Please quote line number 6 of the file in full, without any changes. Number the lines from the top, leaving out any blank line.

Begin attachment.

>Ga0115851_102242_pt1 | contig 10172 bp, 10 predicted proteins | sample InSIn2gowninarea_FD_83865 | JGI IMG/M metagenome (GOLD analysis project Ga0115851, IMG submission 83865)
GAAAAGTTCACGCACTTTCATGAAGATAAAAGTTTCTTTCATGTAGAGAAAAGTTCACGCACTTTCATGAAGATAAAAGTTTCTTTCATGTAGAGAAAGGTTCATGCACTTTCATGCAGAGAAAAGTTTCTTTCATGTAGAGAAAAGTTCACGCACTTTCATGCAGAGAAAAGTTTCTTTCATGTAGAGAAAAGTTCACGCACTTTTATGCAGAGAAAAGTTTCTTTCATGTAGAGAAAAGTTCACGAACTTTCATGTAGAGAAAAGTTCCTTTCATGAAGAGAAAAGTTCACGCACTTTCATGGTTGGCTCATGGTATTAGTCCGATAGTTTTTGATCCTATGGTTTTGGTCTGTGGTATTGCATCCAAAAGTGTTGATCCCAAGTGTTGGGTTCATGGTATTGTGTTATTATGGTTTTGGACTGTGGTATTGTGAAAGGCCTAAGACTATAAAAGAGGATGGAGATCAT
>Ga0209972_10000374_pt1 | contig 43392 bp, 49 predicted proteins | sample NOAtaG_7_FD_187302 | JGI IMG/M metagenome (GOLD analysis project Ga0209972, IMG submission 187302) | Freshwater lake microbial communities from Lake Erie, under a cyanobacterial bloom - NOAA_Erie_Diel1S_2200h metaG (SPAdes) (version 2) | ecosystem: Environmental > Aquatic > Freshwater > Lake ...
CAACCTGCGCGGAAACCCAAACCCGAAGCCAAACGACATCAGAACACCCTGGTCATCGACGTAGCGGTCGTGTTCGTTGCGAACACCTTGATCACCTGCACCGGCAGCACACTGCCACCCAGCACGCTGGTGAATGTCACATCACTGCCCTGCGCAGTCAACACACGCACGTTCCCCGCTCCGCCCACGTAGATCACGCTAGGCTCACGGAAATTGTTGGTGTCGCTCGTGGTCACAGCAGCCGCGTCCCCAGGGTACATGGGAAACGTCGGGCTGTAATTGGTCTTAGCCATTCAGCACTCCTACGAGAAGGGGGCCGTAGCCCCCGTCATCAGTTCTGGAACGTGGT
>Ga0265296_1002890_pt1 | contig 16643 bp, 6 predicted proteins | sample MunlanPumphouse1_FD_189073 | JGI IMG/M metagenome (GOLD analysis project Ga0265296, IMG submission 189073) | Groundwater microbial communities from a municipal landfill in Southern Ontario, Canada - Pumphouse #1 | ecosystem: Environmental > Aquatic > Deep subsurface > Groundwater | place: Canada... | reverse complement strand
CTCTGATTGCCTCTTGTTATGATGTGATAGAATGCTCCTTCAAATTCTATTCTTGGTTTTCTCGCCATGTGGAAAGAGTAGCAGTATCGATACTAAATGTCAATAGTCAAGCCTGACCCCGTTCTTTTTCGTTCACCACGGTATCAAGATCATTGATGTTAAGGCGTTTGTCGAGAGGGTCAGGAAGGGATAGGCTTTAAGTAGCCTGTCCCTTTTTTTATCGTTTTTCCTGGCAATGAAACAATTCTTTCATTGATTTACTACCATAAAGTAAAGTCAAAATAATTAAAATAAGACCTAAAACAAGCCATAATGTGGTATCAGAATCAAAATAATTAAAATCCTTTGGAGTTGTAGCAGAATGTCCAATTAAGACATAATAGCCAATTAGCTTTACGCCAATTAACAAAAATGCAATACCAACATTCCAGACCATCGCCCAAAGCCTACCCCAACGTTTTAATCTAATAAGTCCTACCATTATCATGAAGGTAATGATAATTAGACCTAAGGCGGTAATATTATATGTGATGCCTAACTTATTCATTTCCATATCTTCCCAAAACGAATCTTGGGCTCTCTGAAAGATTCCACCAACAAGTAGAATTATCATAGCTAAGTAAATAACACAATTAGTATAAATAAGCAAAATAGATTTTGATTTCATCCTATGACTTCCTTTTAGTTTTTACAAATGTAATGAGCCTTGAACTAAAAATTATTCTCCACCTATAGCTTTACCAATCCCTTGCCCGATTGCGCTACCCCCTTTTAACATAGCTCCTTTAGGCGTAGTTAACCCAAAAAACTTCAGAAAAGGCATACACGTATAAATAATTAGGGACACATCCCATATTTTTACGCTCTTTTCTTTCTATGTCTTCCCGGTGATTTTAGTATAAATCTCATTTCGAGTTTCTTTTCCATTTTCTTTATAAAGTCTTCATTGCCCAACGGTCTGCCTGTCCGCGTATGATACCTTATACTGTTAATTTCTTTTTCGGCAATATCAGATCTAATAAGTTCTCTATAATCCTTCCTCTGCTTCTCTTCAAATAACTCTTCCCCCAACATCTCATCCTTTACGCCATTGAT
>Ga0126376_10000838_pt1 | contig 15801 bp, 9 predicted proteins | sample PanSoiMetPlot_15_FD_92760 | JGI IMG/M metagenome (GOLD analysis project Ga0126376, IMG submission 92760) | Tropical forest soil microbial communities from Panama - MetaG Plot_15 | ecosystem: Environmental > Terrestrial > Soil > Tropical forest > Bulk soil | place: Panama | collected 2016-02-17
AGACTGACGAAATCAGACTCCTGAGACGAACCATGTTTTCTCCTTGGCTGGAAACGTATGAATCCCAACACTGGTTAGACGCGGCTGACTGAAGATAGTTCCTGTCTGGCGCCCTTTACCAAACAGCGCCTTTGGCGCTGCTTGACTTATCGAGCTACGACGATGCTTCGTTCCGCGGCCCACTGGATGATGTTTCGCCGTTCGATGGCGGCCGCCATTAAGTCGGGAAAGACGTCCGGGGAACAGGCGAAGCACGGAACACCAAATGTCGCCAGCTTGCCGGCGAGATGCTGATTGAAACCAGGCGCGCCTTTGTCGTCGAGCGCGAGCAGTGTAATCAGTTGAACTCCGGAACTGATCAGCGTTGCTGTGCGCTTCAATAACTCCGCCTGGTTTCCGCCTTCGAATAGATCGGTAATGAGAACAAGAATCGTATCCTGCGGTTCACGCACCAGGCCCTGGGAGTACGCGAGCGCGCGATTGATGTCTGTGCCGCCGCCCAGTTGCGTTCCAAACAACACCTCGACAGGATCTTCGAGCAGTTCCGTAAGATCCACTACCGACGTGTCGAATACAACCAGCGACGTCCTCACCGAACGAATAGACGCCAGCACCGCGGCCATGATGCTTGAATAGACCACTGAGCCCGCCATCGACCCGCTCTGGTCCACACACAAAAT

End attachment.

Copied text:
CTCTGATTGCCTCTTGTTATGATGTGATAGAATGCTCCTTCAAATTCTATTCTTGGTTTTCTCGCCATGTGGAAAGAGTAGCAGTATCGATACTAAATGTCAATAGTCAAGCCTGACCCCGTTCTTTTTCGTTCACCACGGTATCAAGATCATTGATGTTAAGGCGTTTGTCGAGAGGGTCAGGAAGGGATAGGCTTTAAGTAGCCTGTCCCTTTTTTTATCGTTTTTCCTGGCAATGAAACAATTCTTTCATTGATTTACTACCATAAAGTAAAGTCAAAATAATTAAAATAAGACCTAAAACAAGCCATAATGTGGTATCAGAATCAAAATAATTAAAATCCTTTGGAGTTGTAGCAGAATGTCCAATTAAGACATAATAGCCAATTAGCTTTACGCCAATTAACAAAAATGCAATACCAACATTCCAGACCATCGCCCAAAGCCTACCCCAACGTTTTAATCTAATAAGTCCTACCATTATCATGAAGGTAATGATAATTAGACCTAAGGCGGTAATATTATATGTGATGCCTAACTTATTCATTTCCATATCTTCCCAAAACGAATCTTGGGCTCTCTGAAAGATTCCACCAACAAGTAGAATTATCATAGCTAAGTAAATAACACAATTAGTATAAATAAGCAAAATAGATTTTGATTTCATCCTATGACTTCCTTTTAGTTTTTACAAATGTAATGAGCCTTGAACTAAAAATTATTCTCCACCTATAGCTTTACCAATCCCTTGCCCGATTGCGCTACCCCCTTTTAACATAGCTCCTTTAGGCGTAGTTAACCCAAAAAACTTCAGAAAAGGCATACACGTATAAATAATTAGGGACACATCCCATATTTTTACGCTCTTTTCTTTCTATGTCTTCCCGGTGATTTTAGTATAAATCTCATTTCGAGTTTCTTTTCCATTTTCTTTATAAAGTCTTCATTGCCCAACGGTCTGCCTGTCCGCGTATGATACCTTATACTGTTAATTTCTTTTTCGGCAATATCAGATCTAATAAGTTCTCTATAATCCTTCCTCTGCTTCTCTTCAAATAACTCTTCCCCCAACATCTCATCCTTTACGCCATTGAT